In an article published on May 18, 2017 in the peer-reviewed journal Food Additives & Contaminants: Part A, Franky Puype and colleagues from the Institute for Testing and Certification, Zlin, Czech Republic, proposed a generic procedure for detecting contamination of plastic food contact materials (FCMs) by waste electric and electronic equipment (WEEE)-relevant substances. Contamination of articles made of recycled plastic by WEEE contaminants, such as brominated flame retardants (BFRs) (FPF reported), is a commonly observed phenomenon (FPF reported). Such contamination has also been observed in FCM plastics, for example in Korea (FPF reported) and Europe (FPF reported). This is a matter of serious concerns, because BFRs are persistent, bio-accumulative, and toxic to both humans and the environment.

The study authors proposed to screen suspicious plastics (e.g. those colored black) by using defined parameters at several associated levels of importance. First, overall bromine (Br) and antimony (Sb) content should be screened, for example by X-ray fluorescence spectrometry (XRF) (FPF reported). Combined appearance of Br and Sb points to a higher possibility of BFR presence, since both are used as synergetic flame retardants system. Next, additive and reactive BFRs should be screened, followed by analysis for rare earth elements and other WEEE-relevant elements. Additionally, polymer purity may be assessed.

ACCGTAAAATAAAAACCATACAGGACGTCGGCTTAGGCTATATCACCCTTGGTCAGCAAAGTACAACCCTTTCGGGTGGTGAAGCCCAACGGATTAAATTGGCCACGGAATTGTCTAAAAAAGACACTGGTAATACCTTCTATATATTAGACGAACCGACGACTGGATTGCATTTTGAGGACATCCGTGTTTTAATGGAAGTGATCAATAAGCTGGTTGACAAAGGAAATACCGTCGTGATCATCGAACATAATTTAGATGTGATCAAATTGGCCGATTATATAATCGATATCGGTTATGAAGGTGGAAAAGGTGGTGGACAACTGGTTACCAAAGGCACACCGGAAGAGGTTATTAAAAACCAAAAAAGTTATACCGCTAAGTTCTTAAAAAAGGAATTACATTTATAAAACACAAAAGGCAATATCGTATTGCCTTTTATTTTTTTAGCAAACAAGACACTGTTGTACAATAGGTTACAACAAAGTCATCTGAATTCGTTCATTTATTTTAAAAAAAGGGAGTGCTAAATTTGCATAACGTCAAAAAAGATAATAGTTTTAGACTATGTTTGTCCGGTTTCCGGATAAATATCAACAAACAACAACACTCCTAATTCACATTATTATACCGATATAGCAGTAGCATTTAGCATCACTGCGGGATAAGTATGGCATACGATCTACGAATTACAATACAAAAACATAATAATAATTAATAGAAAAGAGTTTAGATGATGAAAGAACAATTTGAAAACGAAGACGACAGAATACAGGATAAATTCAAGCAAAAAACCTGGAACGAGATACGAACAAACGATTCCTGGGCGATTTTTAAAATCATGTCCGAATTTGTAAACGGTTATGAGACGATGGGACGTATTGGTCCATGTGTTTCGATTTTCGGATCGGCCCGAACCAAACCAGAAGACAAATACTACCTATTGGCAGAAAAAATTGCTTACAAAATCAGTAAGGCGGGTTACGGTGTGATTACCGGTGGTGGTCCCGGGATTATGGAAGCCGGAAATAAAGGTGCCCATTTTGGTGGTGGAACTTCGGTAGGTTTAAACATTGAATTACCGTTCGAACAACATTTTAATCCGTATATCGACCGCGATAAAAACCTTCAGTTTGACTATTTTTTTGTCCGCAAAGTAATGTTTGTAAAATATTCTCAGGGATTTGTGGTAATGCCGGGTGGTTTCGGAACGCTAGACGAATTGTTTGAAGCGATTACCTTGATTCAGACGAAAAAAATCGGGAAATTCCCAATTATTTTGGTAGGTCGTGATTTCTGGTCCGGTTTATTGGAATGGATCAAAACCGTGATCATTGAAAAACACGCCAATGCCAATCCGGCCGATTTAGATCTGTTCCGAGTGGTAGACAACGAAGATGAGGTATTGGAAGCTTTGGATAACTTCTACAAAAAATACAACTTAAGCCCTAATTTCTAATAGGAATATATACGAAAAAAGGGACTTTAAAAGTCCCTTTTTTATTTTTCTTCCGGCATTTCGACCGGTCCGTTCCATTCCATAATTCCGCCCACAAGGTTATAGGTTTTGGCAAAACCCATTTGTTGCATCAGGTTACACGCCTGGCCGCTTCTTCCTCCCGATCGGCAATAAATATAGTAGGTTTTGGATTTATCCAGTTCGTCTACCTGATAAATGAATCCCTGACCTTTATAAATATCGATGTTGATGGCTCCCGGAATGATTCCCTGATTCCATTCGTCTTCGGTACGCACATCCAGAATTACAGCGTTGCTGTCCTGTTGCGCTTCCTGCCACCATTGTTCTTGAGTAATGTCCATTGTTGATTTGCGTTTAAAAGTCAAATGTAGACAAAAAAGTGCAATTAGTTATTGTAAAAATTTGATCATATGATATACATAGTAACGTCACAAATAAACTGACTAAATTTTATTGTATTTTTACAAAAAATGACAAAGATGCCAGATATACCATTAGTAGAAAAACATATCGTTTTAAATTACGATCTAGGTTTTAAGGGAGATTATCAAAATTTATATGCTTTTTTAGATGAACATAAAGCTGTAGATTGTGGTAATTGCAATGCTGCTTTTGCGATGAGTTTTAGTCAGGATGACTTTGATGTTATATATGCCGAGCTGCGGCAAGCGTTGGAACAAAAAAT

Adding WEEE waste to plastic FCMs is illegal. However, such articles may still be manufactured due to an intentional addition to make the final product cheaper, or due to an accidental contamination as a result of bad management of WEEE waste. Moreover, because of the lack of efficient screening mechanisms, such articles are still regularly found on the market, the authors emphasized. The generic procedure proposed in this article “enables quick and effective screening of suspicious samples,” and therefore “can be used by authorities in order to monitor compliance.”


Puype, F., et al. (2017). “Towards a generic procedure for the detection of relevant contaminants from waste electric and electronic equipment (WEEE) in plastic food contact materials: review and selection of key parameters.Food Additives & Contaminants: Part A (published May 18, 2017).